Whether it be creating jobs and housing in Turlock for those who want to stay or creating the two for commuters both ways, there’s one thing required to keep these regions connected: infrastructure. Chiesa provided updates on both Measure L and the Valley Rail Project, the latter of which will expand the ACE train to Ceres.

Measure L, the County’s half cent sales tax initiative to fix roads that was passed by voters in 2016, is well underway with projects throughout the county taking place. Prior to the measure, Stanislaus County was providing little service to roads, Chiesa said. In 2016, about 12 miles of road was serviced. With Measure L money, 185 miles of unincorporated roads will see improvements, sure to improve the county’s Pavement Condition Index— a number that’s deteriorated as the years pass, Chiesa pointed out, going from 69 when he first joined the Board of Supervisors to 57 in 2017, and now sitting at under 50.

“No matter how bad the roads are in Turlock, they’re much, much worse in the unincorporated area,” Chiesa said.

Measure L projects to take place in Turlock include improvements to the West Main interchange as well as capacity improvements to Highway 99 between Monte Vista Avenue and Keyes Road.

The Valley Rail Project will eventually see ACE train stops in Ceres and Modesto and link people as far south as Merced to the rail transportation, connecting a majority of the Valley to the Bay Area.

The project is expected to take 5.2 metric tons of CO2 off the road by 2025, Chiesa said.

“I don’t make the rules, I’m in charge of governing within the rules and this is where we see the future as far as greenhouse gas,” he said.

Mendonca, who was appointed to his post in January, is a Turlock native. To be economically successful, his hometown must focus on three things, he said: investment in the future of its people, and therefore, education; increasing opportunities for children who want to grow up and stay here; and investing in structures that connect all of us, like the Valley Rail Project.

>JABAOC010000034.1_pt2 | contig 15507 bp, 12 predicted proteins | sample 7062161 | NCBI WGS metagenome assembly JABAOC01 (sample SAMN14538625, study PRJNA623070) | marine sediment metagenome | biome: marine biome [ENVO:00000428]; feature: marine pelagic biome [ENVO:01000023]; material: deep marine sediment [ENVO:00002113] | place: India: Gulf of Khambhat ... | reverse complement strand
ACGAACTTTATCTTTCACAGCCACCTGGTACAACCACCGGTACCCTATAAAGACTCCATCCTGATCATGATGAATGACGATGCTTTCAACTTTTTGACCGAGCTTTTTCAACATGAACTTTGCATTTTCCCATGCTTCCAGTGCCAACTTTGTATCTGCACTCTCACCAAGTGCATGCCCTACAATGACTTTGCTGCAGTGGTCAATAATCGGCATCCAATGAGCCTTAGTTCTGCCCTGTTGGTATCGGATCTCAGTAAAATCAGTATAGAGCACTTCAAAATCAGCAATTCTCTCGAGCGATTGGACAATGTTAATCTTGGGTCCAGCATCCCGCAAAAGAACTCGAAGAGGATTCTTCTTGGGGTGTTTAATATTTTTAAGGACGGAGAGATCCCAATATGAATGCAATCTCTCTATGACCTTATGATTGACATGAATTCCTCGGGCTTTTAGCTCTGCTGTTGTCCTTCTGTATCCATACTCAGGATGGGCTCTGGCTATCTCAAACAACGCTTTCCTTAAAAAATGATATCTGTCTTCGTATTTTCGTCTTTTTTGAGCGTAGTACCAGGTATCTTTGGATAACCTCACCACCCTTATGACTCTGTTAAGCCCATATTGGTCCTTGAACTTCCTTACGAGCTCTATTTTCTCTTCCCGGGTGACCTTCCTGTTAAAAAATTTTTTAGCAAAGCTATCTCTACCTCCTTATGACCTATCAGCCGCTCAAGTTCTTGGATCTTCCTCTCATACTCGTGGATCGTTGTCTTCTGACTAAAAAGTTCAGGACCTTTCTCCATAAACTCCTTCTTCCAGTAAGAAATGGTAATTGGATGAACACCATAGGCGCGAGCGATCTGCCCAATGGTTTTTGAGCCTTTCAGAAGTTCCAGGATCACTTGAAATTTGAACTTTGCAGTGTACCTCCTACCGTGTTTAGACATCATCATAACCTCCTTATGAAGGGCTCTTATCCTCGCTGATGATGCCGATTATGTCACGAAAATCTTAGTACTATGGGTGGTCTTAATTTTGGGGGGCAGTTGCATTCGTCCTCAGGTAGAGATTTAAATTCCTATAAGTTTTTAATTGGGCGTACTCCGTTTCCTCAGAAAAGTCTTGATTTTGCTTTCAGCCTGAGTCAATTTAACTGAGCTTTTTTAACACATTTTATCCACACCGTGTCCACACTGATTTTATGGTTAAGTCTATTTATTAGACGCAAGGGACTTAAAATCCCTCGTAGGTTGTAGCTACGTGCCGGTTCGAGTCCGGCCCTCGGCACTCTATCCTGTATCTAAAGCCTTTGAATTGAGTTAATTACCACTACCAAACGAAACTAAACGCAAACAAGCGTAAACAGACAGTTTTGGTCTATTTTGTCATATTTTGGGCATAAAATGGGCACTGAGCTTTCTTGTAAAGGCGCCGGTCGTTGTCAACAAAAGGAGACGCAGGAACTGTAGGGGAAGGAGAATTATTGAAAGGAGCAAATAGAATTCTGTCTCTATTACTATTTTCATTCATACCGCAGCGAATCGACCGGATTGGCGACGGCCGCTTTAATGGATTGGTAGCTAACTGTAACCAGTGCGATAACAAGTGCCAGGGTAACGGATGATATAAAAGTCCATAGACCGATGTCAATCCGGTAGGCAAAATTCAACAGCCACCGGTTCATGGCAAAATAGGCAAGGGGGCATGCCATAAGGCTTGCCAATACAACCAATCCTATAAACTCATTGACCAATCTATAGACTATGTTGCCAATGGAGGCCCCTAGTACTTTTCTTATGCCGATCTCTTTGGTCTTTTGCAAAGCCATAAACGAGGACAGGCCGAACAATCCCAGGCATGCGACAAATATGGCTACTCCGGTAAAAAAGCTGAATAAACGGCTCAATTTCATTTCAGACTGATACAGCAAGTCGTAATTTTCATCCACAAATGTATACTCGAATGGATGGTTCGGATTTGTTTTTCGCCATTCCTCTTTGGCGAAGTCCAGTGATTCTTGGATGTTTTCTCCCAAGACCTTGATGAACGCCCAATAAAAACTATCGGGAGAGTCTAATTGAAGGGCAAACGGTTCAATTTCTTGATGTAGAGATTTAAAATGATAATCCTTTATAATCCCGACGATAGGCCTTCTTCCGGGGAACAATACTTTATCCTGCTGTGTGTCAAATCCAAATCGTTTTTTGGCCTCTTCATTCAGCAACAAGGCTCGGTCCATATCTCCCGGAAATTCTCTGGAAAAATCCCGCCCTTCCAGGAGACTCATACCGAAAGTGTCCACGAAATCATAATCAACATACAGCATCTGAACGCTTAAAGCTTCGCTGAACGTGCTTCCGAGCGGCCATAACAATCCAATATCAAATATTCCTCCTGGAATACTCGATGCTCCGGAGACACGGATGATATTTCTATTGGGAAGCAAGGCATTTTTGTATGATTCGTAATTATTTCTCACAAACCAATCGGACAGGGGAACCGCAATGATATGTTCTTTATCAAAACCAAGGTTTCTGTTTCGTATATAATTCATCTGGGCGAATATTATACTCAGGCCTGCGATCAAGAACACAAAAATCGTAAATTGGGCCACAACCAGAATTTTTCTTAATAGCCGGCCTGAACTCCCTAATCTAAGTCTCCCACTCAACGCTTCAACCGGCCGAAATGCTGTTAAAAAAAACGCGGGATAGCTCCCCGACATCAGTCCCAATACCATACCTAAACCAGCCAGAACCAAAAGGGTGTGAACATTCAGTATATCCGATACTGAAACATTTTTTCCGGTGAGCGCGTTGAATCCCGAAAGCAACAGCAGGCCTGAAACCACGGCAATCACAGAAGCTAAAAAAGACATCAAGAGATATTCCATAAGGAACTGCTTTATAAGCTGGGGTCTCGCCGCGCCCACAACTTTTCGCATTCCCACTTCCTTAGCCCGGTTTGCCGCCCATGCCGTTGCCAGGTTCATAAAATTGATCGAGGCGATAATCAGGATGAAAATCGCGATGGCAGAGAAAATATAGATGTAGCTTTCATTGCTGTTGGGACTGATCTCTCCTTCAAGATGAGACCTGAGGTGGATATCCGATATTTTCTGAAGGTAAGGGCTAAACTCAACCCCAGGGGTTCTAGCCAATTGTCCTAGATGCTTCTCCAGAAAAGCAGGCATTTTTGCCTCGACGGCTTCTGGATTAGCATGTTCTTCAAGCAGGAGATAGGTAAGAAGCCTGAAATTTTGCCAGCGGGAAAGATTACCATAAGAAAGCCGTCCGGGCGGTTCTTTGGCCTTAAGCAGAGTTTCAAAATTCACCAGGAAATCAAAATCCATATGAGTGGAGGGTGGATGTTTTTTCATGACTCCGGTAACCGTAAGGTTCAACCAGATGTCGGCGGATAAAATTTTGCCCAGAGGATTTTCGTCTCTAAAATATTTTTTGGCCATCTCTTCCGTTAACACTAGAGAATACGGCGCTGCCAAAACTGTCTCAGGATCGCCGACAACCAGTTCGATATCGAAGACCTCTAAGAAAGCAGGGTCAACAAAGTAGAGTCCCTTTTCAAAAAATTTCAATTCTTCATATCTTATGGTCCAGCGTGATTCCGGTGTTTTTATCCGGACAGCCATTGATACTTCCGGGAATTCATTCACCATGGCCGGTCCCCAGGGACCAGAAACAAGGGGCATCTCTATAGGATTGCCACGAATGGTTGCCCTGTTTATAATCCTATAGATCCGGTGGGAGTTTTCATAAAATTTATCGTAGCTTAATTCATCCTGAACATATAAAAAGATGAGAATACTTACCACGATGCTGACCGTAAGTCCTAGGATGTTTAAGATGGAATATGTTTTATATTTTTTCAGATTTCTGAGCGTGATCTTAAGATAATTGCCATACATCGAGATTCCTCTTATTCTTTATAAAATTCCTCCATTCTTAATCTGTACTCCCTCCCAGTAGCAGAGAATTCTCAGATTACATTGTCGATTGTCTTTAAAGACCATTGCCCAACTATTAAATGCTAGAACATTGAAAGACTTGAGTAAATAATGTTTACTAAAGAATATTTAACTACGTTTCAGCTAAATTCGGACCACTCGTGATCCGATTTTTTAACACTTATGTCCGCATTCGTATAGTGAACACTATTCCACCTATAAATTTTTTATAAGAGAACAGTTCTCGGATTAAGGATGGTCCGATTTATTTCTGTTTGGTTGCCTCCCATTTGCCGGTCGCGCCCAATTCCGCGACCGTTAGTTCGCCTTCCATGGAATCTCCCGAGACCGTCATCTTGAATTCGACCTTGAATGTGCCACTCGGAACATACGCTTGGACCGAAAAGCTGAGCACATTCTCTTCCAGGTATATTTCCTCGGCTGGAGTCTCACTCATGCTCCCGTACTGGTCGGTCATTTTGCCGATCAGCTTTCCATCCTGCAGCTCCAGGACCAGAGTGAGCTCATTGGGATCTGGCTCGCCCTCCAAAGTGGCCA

“This is a town and a region that is very different than when I left 40 years ago,” Mendonca said.

There’s a lot to appreciate in Turlock, he said, like the city’s unemployment rate, as well as cause for celebration statewide. California has had 113 straight months of job growth and added 3.3 million jobs during that time — the longest such streak since the 1960s. The state has also taken strides forward with pay increases and sees new businesses start faster than anywhere in the world, Mendonca added.

Though the job market is booming, it’s doing so in more populated areas, like the coast, where 70 percent of that growth came from.

“We’ve got, at one level, a very robust, above average growth, but it’s not in a way that’s as inclusive as it should be,” Mendonca said.

Focusing on regional economic development is key, with each area creating their own unique plans that come together to ensure prosperity for all parts of the state.

“What we don’t want to do is have those 70 percent of people who graduate from Stanislaus State and want to stay here feel like the only way that they can make a living is by moving somewhere else,” Mendonca said. “Economic development opportunities here are not without challenges, but I will tell you there’s not another country in the world or another state in the country that wouldn’t trade their situation for California’s.”